SAN FRANCISCO – On November 25, 2019, a San Francisco man, Robert Thomas, was released from the county jail after being wrongfully identified as the perpetrator of an assault. Deputy Public Defender Ilona Solomon, who represented Mr. Thomas, directed the Deputy District Attorney handling the prosecution to compare the photos of the perpetrator with her client, which unequivocally showed Mr. Thomas was not the assailant. Other than being a black man and carrying a bag from a nearby Target store, Mr. Thomas did not resemble the perpetrator.
On November 11, a man used a bicycle helmet to assault a San Diego man while he and his family were waiting for an elevator at the Powell Street BART station. The assailant fled and was identified as: a black male, 30-40 years old with some facial hair, shiny squared glasses or sunglasses, a dark blue old-style bike helmet, and carrying a Target bag. No clothing description was given.
After the assault, while speaking to BART police, the victim’s wife saw Mr. Thomas carrying a bag from Target and identified him as the assailant to police. The identification was only corroborated by general agreement from other family members who saw her pointing out Mr. Thomas. Mr. Thomas was arrested though he did not understand why. Importantly, Mr. Thomas had no bike helmet, nor facial hair, nor any type of glasses, and had just entered the BART station.
Nearby surveillance footage from the Union Square area later showed the man presumed to be the actual assailant wearing a bike helmet, carrying a Target bag, and wearing square sunglasses and distinctive clothing (a teal jacket and a small child-size backpack being worn on the front of this body) walking in the area right outside the BART station immediately following the assault.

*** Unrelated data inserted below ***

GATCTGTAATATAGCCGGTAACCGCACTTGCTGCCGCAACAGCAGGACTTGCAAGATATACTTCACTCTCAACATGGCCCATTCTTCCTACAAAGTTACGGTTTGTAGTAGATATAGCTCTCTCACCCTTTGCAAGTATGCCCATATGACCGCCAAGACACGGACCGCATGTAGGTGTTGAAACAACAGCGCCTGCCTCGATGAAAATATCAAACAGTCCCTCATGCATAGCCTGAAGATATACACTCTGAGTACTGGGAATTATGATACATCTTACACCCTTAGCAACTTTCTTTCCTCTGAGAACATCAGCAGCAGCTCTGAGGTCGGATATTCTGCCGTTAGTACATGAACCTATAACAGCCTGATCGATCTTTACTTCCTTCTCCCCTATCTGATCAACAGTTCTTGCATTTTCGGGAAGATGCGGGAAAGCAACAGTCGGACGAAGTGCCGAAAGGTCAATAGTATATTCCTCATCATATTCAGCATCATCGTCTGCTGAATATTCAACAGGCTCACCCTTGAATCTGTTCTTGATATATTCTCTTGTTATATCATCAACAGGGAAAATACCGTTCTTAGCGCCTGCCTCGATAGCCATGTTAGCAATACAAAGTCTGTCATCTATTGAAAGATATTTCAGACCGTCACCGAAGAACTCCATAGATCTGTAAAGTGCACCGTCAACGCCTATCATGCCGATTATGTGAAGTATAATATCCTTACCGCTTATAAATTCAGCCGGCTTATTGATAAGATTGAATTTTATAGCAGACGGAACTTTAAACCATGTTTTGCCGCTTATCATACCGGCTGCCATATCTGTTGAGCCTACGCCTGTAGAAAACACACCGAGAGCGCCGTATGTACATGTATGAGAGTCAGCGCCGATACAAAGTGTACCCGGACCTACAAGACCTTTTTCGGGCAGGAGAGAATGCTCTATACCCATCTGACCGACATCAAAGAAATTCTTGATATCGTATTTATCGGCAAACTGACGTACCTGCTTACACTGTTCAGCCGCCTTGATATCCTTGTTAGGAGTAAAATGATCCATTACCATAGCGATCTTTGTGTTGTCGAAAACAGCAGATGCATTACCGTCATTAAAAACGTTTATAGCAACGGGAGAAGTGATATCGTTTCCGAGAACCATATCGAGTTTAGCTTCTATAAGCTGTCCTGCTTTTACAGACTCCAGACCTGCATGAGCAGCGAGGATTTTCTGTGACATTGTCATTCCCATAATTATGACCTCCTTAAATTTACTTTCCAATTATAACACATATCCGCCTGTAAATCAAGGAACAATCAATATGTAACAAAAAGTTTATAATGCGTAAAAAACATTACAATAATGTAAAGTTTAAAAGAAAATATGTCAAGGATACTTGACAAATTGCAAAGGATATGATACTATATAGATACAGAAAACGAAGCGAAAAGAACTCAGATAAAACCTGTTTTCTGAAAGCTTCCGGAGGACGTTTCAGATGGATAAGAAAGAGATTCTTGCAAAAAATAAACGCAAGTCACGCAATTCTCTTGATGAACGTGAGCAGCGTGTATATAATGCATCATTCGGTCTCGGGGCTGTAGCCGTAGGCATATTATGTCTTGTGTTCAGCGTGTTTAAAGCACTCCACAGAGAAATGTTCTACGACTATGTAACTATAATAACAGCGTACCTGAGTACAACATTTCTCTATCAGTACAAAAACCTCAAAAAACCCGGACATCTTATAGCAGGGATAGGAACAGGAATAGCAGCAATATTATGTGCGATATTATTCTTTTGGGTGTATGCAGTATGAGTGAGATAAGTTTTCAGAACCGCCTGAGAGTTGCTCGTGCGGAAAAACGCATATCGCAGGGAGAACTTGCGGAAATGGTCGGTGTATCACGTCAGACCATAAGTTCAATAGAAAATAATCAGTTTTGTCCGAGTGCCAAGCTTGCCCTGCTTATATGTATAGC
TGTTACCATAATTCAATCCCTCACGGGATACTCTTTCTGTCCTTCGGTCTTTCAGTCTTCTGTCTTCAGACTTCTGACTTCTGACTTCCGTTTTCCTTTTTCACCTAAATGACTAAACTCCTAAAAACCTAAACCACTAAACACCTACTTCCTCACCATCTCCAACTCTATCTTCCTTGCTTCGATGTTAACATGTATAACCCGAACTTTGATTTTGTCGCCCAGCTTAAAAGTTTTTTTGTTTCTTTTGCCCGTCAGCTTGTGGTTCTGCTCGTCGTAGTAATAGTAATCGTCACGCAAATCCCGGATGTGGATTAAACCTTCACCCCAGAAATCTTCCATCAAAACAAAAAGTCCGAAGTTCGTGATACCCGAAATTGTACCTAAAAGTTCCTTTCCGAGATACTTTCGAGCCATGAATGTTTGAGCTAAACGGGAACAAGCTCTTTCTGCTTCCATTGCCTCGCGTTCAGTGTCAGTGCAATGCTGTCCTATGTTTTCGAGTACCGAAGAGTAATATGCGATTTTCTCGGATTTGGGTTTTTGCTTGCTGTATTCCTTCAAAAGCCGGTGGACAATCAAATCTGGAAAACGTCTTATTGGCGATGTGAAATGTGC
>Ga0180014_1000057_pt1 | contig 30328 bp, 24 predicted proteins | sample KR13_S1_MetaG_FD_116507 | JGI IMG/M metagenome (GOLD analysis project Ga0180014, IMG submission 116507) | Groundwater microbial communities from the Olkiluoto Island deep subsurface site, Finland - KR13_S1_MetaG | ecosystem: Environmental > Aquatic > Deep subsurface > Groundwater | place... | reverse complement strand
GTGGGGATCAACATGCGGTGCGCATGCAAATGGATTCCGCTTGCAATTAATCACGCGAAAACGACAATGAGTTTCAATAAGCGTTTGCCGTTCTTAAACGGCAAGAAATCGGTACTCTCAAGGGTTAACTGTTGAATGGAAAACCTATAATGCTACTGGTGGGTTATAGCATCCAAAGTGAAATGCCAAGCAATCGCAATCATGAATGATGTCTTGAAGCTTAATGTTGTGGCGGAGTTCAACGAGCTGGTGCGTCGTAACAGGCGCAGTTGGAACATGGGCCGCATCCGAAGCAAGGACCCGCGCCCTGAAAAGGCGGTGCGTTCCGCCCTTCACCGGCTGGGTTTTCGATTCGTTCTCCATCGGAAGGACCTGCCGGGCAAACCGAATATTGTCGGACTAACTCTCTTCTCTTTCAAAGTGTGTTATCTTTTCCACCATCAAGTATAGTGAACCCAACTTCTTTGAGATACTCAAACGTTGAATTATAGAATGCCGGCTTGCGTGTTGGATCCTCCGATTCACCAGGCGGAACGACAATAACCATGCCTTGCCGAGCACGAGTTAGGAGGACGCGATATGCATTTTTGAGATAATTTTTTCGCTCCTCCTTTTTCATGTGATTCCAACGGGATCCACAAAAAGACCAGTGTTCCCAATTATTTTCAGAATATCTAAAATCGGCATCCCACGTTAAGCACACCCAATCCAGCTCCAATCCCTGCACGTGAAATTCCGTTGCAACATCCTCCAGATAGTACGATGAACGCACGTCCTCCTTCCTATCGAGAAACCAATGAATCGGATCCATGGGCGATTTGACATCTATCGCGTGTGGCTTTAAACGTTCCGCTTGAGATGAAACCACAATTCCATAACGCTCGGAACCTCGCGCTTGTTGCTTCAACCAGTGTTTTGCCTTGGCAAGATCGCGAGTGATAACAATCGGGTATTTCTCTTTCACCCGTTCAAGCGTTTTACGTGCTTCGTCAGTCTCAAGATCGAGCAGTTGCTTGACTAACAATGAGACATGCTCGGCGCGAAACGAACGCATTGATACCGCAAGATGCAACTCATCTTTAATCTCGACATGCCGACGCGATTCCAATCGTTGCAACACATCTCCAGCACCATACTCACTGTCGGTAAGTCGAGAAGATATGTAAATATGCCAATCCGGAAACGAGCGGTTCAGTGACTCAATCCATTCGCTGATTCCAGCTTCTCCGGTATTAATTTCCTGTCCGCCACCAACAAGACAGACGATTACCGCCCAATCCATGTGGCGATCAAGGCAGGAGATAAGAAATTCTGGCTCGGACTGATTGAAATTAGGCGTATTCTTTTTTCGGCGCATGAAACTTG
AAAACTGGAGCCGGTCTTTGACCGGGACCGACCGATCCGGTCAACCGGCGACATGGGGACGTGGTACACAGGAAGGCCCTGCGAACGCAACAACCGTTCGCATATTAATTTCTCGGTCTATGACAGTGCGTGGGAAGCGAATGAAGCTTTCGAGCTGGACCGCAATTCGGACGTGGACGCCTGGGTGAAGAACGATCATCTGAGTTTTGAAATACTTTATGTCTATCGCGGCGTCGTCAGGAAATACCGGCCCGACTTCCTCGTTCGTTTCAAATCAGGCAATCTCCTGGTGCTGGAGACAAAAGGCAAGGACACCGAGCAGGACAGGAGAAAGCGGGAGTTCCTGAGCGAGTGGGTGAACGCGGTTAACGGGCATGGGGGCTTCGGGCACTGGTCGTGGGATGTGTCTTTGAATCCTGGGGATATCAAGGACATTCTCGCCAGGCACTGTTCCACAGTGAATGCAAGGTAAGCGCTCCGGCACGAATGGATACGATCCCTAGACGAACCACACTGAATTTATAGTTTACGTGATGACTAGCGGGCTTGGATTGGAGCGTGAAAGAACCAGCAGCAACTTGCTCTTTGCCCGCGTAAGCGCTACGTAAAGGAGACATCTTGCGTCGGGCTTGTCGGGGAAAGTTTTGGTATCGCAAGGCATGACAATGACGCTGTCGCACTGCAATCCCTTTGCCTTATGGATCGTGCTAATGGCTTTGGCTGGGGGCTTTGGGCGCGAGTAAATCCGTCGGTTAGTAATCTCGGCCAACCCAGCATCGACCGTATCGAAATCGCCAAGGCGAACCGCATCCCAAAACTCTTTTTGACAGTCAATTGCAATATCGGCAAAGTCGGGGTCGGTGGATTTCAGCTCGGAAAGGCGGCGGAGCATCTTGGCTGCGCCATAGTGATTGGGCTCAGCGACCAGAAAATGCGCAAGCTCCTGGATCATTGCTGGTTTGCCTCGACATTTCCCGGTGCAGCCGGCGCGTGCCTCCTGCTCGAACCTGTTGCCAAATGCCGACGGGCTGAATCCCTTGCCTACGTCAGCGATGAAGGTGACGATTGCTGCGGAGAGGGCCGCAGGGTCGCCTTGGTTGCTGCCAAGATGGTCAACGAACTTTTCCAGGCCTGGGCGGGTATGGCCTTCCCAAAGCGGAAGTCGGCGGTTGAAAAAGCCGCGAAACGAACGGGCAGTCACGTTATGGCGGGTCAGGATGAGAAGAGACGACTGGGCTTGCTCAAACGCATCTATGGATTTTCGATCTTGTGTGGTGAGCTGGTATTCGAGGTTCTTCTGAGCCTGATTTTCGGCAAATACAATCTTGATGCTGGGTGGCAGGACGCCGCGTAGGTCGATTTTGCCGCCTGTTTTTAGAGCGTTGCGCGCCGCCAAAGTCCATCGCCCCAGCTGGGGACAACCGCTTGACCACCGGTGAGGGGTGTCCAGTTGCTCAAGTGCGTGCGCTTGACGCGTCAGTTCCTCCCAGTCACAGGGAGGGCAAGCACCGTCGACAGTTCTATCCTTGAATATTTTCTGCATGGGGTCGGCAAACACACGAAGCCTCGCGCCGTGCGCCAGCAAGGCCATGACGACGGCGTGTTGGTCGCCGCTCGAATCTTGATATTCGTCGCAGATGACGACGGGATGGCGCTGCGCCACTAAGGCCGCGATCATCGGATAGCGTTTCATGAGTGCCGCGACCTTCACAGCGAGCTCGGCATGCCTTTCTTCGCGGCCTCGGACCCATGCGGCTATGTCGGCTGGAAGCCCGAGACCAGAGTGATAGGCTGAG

On November 16, BART Police Officer Ian Reid observed this same distinctive character at the Powell Street BART station wearing a teal jacket, square sunglasses, with a small child-size backpack worn on the front and a bike helmet. Officer Reid detained, questioned, and photographed him. Two days later, Officer Reid submitted a supplemental report to the District Attorney who was prosecuting the wrongful case against Mr. Thomas, alerting them to the possible misidentification.
Meanwhile, Deputy Public Defender Ilona Solomon had repeatedly requested evidence from the District Attorney, including surveillance footage of the attack itself, demonstrating that Mr. Thomas was wrongfully arrested. Charges were dismissed on November 25 and Mr. Thomas was released later that day.
“Robert Thomas spent two weeks in jail because of faulty eyewitness identification and racial profiling,” Solomon said. “The prosecution and its agencies, including BART police, should be required to turn over all evidenceto the defense immediately, so that innocent persons are not jailed without cause.”
Mr. Thomas’s case adds to the growing momentum to reevaluate cases based solely on eyewitness identification. Danielle Harris, Director of Public Policy for the San Francisco Public Defender commented, “For over 100 years, social scientists have taught that uncorroborated eyewitness identification is not reliable, especially when stress is high and those involved are of different races.”
Interviewing witnesses together can also be problematic and lead to wrongful accusations with serious consequences for innocent people like Mr. Thomas. Although the eyewitness identification was corroborated by the family members in this case, it resulted in them accusing a person who did not even fit their own description of the assailant.